One of the best ways to do this is by mirroring, or repeating what the person says but with a question. When they do this you can tease more tidbits of information from the other party. The other person is more likely to talk because mirroring makes them feel like you’re similar to them. This feeling will help them trust you, which in turn makes them more likely to talk and find a solution.
The tone of your voice is also an important aspect of garnering trust. Have you ever been offended not because of something someone said, but because of the way they said it? If you worry about the other person getting nervous or upset, try using a deep and soft voice that is reassuring a slow. This will comfort them and make it more likely they’ll share information.
Most situations, however, will call for your more positive or playful voice. This one makes it seem you are empathetic and easygoing. A way to help you do this is by smiling while you speak. It comes through in the way you talk and puts others at ease.
Lesson 2: State the other party’s feelings to gain tactical empathy.
When you want to negotiate with someone, don’t ignore their emotions, but rather show empathy for your advantage. This doesn’t mean you have to agree with them, it just means that you are trying to see things from their perspective. By understanding their feelings, and stating them, you can position yourself better in the negotiation.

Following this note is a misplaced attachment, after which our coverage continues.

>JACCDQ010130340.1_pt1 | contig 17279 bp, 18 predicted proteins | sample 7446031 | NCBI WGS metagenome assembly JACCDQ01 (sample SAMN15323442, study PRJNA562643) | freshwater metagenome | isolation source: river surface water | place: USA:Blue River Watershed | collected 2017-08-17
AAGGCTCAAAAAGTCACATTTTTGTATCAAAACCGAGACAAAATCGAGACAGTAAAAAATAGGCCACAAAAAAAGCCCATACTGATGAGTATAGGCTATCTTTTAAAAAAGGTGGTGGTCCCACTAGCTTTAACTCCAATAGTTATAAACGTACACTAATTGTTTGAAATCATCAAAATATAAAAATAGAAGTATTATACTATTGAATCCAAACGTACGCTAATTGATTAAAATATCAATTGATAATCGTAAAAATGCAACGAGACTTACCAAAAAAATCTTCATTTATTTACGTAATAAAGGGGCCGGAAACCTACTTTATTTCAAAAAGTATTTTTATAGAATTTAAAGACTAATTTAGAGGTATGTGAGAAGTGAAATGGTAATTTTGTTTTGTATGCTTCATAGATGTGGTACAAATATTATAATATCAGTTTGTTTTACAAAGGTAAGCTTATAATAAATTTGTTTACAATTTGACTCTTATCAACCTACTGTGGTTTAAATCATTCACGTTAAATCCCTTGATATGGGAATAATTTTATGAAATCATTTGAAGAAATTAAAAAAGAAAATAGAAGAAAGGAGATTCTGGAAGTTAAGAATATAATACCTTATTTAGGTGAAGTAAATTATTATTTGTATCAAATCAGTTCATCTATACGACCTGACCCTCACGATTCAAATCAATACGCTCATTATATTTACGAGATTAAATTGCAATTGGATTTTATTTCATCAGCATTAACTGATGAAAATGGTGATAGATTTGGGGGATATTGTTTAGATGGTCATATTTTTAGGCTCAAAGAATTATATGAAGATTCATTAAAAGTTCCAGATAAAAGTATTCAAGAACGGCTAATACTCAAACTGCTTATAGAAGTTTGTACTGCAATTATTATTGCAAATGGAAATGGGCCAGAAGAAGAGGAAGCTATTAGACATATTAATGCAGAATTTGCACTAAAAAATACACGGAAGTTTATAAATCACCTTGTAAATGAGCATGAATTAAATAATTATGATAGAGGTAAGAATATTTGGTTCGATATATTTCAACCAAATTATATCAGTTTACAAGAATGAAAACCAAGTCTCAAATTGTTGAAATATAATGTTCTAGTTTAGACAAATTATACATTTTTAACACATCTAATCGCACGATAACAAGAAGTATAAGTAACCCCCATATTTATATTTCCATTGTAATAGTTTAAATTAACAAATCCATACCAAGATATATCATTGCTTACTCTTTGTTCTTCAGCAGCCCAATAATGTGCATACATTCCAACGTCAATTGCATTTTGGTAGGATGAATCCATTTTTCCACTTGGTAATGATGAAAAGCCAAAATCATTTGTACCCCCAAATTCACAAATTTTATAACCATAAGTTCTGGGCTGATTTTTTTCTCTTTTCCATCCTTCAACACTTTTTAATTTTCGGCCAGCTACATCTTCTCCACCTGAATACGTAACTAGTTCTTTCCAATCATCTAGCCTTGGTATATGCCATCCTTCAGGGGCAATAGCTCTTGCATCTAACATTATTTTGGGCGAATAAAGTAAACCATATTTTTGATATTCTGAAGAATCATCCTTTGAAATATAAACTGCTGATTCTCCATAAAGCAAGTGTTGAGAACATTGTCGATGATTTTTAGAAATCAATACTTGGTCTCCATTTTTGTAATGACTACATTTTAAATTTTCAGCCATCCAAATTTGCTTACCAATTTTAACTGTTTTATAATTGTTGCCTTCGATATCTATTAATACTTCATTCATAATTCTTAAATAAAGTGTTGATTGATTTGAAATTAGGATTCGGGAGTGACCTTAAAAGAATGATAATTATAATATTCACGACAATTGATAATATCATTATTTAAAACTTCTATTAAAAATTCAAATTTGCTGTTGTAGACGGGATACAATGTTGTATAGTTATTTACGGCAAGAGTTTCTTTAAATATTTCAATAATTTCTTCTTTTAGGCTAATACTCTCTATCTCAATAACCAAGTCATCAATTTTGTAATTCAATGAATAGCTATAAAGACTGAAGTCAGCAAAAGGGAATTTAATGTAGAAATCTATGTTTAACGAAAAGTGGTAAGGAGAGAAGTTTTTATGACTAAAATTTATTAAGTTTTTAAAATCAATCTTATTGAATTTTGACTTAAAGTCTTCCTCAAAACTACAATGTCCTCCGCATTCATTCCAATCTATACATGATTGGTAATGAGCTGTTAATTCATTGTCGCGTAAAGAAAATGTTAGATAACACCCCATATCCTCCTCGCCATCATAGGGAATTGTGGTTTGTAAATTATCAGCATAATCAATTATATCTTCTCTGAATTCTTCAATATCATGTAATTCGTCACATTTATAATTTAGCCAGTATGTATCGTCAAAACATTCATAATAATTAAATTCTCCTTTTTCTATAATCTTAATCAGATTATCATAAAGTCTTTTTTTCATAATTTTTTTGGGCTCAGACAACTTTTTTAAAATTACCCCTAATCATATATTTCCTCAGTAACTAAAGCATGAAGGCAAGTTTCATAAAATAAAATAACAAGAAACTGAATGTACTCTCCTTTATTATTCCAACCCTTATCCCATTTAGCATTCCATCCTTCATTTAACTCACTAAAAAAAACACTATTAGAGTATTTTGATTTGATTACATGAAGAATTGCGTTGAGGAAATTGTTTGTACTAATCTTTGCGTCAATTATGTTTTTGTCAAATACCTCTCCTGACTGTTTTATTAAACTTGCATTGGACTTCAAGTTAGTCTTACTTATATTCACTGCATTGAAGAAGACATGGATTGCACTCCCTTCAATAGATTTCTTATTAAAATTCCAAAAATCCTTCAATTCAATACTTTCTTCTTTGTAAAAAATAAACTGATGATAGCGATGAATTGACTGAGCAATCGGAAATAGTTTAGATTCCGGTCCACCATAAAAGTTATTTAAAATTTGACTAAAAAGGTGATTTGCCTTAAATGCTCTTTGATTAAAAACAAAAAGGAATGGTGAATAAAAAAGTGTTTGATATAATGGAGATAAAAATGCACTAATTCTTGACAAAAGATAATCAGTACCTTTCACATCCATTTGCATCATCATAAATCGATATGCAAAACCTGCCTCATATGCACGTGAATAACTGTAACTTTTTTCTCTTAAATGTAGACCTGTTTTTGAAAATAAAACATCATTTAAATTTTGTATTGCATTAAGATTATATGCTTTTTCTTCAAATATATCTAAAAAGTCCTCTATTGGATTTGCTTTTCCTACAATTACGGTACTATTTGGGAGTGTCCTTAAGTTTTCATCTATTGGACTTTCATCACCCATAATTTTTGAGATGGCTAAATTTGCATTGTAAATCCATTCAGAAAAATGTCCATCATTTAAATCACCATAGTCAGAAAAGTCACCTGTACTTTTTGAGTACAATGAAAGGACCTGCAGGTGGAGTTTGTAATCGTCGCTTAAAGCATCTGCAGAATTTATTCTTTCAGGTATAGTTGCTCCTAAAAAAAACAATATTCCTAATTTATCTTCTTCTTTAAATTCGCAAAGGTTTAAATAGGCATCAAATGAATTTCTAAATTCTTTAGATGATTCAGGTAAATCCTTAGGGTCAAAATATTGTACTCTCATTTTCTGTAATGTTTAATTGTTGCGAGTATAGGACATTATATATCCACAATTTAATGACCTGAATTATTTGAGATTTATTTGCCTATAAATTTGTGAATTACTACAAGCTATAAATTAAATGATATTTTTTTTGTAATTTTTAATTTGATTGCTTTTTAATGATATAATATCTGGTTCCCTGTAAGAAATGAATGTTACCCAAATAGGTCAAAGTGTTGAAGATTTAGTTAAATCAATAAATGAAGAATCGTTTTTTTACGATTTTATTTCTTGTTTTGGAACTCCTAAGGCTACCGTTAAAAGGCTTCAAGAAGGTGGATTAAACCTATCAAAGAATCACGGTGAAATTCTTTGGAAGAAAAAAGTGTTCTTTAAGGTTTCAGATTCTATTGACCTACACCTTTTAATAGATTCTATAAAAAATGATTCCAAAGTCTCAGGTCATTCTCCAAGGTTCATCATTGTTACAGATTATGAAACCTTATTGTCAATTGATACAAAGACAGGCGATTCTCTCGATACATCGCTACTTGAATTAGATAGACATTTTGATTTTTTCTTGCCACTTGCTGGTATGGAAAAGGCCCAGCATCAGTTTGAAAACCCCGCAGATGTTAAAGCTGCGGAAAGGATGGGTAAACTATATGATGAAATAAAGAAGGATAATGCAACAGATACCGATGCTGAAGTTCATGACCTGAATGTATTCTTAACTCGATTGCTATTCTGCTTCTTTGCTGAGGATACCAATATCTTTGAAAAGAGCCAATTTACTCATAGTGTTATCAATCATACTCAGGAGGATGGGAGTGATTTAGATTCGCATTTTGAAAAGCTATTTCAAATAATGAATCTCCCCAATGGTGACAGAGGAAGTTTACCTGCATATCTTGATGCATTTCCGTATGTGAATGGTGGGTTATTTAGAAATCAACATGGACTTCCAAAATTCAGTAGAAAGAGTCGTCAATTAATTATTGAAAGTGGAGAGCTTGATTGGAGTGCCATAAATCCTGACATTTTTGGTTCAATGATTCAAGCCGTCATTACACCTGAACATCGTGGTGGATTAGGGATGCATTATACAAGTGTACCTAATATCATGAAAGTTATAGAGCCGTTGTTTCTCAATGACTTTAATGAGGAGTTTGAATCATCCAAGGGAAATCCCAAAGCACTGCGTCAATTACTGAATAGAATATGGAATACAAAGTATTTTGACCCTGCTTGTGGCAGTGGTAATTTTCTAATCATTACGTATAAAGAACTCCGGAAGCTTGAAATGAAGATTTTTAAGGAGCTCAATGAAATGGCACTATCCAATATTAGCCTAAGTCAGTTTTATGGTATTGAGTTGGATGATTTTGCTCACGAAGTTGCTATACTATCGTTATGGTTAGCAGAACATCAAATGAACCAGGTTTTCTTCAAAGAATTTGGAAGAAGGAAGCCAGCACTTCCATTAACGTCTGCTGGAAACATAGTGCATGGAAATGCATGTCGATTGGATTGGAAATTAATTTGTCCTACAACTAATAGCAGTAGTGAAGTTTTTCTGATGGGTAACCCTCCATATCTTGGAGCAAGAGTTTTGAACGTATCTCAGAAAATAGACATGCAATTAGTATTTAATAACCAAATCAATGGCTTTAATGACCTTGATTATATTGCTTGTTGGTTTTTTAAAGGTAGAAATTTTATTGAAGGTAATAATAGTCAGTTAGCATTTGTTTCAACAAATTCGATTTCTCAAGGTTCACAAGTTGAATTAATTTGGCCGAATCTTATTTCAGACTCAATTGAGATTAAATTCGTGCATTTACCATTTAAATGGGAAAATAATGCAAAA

This is done by labeling or stating and acknowledging the other person’s feelings. Doing this will calm the other person down, and in turn, they will act in a more rational manner. When someone labels our emotions or we label someone else’s, studies show it activates the rational part of our brain on brain scans.
This worked for the author when he was negotiating with four fugitives that they believed had automatic weapons hiding in an apartment. He talked to them to find how they were feeling and labeled those feelings. He acknowledged that they were scared to leave because they were scared of being shot or going back to prison. After six hours, the fugitives surrendered. They told the author that his talking to hem had calmed them down.